There are Jesuits and then there are Jesuits. What I have read so far should be encouraging to the conservatives, unless to those who want to “conserve” the present Curial power structure. Time will tell.
March 13, 4:48 pm | [comment link]
7. Cennydd13 wrote:
Not necessarily an acknowledgement of Catholicism (I don’t think this is necessary), but I would say it’s a reaffirmation that Catholicism…...although not quite as dominant as it once was…...is still quite a significant presence. Although there might be some concern about Francis’ age…..76…...and his having only one lung, he evidently is in good health. I like his being what I would call a “Pope of the people,” with his habit of riding buses in his daily life. That of of course will necessarily change. He seems like a very good man, and I am happy for our Catholic brothers and sisters.
March 13, 4:49 pm | [comment link]
8. Ross wrote:
I would of course have preferred a progressive, reforming Pope… but that was obviously never in the cards. (Nor in the Cardinals.)
Speaking as a liberal, I think I’m as happy with this choice as I could be with any of the candidates. I certainly consider his choice of the name “Francis” a good omen.
March 13, 4:53 pm | [comment link]
9. Ad Orientem wrote:
By Latin American standards he is considered moderately conservative. That is to say he is not a Marxist and does not support gay marriage or female ordination. Doctrinally he appears to be at least somewhat orthodox. But on political, economic and what we Americans might term social justice issues he is well to the left of Nancy Pelosi.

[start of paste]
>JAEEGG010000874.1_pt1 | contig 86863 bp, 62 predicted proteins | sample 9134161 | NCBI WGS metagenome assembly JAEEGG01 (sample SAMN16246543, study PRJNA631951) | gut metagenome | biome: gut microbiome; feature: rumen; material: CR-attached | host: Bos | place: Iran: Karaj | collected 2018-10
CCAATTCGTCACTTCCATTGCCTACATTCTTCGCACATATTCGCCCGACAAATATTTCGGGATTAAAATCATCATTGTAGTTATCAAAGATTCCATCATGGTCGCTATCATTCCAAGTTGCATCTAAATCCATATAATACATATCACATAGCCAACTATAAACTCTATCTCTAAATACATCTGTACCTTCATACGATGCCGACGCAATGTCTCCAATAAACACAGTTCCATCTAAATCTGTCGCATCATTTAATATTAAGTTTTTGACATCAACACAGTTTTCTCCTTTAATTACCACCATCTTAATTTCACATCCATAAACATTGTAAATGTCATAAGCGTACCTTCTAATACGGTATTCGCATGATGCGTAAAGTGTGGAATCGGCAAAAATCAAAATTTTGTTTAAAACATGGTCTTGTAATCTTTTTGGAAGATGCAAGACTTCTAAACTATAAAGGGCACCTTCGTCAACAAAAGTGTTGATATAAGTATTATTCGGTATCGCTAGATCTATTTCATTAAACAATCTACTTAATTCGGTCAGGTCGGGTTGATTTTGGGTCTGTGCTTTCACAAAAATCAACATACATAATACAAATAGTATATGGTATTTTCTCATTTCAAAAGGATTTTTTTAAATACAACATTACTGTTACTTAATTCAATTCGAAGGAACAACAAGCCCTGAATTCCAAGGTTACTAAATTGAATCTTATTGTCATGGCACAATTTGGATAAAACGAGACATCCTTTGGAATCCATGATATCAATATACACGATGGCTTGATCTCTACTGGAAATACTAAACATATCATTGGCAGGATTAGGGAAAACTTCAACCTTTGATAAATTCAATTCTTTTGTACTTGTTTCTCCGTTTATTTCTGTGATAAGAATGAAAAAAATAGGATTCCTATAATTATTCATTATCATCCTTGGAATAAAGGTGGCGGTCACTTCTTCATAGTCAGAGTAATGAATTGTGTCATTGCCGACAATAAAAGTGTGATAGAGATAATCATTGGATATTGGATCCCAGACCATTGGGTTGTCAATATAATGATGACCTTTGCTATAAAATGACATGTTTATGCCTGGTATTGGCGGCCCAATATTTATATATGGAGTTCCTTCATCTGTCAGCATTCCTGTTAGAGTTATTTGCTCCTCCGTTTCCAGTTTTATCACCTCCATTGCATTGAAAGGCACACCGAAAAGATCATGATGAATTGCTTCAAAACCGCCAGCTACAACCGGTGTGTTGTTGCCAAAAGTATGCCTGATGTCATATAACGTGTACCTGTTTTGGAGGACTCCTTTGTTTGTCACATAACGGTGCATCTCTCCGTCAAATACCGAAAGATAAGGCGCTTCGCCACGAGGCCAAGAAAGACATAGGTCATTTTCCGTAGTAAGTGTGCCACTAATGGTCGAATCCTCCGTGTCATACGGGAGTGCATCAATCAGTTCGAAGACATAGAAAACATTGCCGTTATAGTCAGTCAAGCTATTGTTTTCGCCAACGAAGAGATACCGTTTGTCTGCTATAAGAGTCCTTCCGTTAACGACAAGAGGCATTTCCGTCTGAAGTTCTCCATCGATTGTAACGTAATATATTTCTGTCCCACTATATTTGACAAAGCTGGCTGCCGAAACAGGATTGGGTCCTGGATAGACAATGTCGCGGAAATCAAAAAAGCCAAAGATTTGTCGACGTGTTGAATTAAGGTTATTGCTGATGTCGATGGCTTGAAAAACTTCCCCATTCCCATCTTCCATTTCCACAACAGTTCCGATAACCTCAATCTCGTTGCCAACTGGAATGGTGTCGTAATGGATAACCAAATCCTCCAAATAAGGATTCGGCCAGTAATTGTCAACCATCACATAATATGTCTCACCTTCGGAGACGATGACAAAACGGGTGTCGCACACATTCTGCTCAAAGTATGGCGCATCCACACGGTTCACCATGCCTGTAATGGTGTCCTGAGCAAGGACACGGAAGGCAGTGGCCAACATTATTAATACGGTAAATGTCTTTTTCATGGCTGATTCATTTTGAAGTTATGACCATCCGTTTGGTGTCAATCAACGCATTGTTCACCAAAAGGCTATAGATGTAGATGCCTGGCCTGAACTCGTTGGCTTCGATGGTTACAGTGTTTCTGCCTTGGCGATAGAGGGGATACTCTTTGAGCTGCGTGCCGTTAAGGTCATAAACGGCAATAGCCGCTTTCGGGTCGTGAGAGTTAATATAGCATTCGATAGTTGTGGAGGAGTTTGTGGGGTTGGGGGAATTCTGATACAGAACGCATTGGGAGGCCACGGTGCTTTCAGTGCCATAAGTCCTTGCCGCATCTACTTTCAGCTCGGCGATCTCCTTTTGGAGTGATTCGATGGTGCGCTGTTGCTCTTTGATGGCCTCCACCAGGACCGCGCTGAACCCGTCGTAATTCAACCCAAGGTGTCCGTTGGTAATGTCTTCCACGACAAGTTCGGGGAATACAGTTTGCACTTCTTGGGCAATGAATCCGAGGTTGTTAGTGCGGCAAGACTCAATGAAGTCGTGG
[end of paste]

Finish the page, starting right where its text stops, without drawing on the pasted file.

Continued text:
He is widely regarded as hostile to traditional liturgy and is decidedly “low church.” In short I would not hold my breath waiting for the return of the papal coronation or the sedei gestatoria and I would give thanks to God if we do not see the introduction of liturgical dance in St. Peter’s Basilica.
That said he does seem to have many virtues including a true and very profound humility.
March 13, 5:09 pm | [comment link]
10. MichaelA wrote:
Hmmm, #9, sounds like a Sydney Anglican.
March 14, 2:54 am | [comment link]
11. stevejax wrote:
#9 ... since you brought up dancing ...
March 14, 9:19 am | [comment link]
2 Samuel 6:14 Psalm 149:3 Psalm 150:4 Psalm 150:1-6
12. Fr. J. wrote:
No doubt the traddies will be unhappy as well as everyone else with a penchant for fussy, frilly liturgics. But, the greater threat is that this man will have broad appeal which a stilted traditionalism does not.
March 16, 6:52 am | [comment link]
13. Charles52 wrote: